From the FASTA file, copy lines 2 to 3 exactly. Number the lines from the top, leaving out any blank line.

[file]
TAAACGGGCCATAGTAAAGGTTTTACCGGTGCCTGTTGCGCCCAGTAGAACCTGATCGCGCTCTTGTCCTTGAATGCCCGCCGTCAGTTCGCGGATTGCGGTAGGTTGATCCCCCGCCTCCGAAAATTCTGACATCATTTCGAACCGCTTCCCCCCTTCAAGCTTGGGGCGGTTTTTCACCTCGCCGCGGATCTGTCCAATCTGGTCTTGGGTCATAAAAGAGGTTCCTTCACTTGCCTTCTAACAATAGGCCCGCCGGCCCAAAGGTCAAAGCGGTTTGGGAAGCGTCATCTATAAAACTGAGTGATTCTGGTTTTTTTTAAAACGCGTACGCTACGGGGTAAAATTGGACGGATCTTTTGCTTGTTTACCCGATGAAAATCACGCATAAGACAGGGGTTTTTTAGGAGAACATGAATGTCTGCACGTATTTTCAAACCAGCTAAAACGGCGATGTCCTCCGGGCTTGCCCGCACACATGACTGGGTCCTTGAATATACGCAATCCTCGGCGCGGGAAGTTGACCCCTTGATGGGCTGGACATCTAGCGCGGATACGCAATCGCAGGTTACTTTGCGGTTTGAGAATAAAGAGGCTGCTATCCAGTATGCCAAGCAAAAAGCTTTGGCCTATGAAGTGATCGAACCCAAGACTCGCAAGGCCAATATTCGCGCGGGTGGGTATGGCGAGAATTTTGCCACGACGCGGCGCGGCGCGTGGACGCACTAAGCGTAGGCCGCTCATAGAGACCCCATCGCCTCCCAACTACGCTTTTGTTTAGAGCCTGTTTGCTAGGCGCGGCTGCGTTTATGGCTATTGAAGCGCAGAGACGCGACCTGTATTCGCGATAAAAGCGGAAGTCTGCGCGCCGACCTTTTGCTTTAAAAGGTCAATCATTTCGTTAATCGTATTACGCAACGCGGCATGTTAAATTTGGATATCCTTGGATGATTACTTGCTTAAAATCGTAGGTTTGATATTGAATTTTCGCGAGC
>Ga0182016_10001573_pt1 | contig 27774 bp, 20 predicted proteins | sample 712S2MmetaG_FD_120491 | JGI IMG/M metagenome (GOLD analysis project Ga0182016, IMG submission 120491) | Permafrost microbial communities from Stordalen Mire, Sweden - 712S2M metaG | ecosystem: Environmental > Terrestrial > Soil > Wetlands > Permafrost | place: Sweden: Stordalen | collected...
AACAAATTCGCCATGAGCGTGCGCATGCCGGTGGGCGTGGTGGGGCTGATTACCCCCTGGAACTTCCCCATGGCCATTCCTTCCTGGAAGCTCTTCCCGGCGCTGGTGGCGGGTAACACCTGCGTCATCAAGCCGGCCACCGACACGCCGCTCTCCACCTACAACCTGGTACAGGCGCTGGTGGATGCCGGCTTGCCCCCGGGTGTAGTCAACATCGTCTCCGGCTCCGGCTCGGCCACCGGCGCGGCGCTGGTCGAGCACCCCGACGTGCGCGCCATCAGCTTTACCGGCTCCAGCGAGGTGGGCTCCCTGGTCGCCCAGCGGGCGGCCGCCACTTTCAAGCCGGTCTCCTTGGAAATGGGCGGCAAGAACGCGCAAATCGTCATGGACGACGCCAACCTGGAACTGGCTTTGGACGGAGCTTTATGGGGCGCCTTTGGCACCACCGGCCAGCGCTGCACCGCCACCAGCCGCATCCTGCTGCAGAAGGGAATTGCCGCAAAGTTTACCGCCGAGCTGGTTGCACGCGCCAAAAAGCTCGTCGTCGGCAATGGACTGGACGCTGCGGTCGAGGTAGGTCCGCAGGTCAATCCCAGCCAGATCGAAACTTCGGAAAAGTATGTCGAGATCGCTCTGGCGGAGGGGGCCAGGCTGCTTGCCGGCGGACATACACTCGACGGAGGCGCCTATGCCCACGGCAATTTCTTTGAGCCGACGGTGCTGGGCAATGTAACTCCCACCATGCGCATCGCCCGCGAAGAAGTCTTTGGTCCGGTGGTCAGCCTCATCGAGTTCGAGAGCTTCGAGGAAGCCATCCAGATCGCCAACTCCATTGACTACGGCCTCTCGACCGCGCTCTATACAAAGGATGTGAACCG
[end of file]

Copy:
>Ga0182016_10001573_pt1 | contig 27774 bp, 20 predicted proteins | sample 712S2MmetaG_FD_120491 | JGI IMG/M metagenome (GOLD analysis project Ga0182016, IMG submission 120491) | Permafrost microbial communities from Stordalen Mire, Sweden - 712S2M metaG | ecosystem: Environmental > Terrestrial > Soil > Wetlands > Permafrost | place: Sweden: Stordalen | collected...
AACAAATTCGCCATGAGCGTGCGCATGCCGGTGGGCGTGGTGGGGCTGATTACCCCCTGGAACTTCCCCATGGCCATTCCTTCCTGGAAGCTCTTCCCGGCGCTGGTGGCGGGTAACACCTGCGTCATCAAGCCGGCCACCGACACGCCGCTCTCCACCTACAACCTGGTACAGGCGCTGGTGGATGCCGGCTTGCCCCCGGGTGTAGTCAACATCGTCTCCGGCTCCGGCTCGGCCACCGGCGCGGCGCTGGTCGAGCACCCCGACGTGCGCGCCATCAGCTTTACCGGCTCCAGCGAGGTGGGCTCCCTGGTCGCCCAGCGGGCGGCCGCCACTTTCAAGCCGGTCTCCTTGGAAATGGGCGGCAAGAACGCGCAAATCGTCATGGACGACGCCAACCTGGAACTGGCTTTGGACGGAGCTTTATGGGGCGCCTTTGGCACCACCGGCCAGCGCTGCACCGCCACCAGCCGCATCCTGCTGCAGAAGGGAATTGCCGCAAAGTTTACCGCCGAGCTGGTTGCACGCGCCAAAAAGCTCGTCGTCGGCAATGGACTGGACGCTGCGGTCGAGGTAGGTCCGCAGGTCAATCCCAGCCAGATCGAAACTTCGGAAAAGTATGTCGAGATCGCTCTGGCGGAGGGGGCCAGGCTGCTTGCCGGCGGACATACACTCGACGGAGGCGCCTATGCCCACGGCAATTTCTTTGAGCCGACGGTGCTGGGCAATGTAACTCCCACCATGCGCATCGCCCGCGAAGAAGTCTTTGGTCCGGTGGTCAGCCTCATCGAGTTCGAGAGCTTCGAGGAAGCCATCCAGATCGCCAACTCCATTGACTACGGCCTCTCGACCGCGCTCTATACAAAGGATGTGAACCG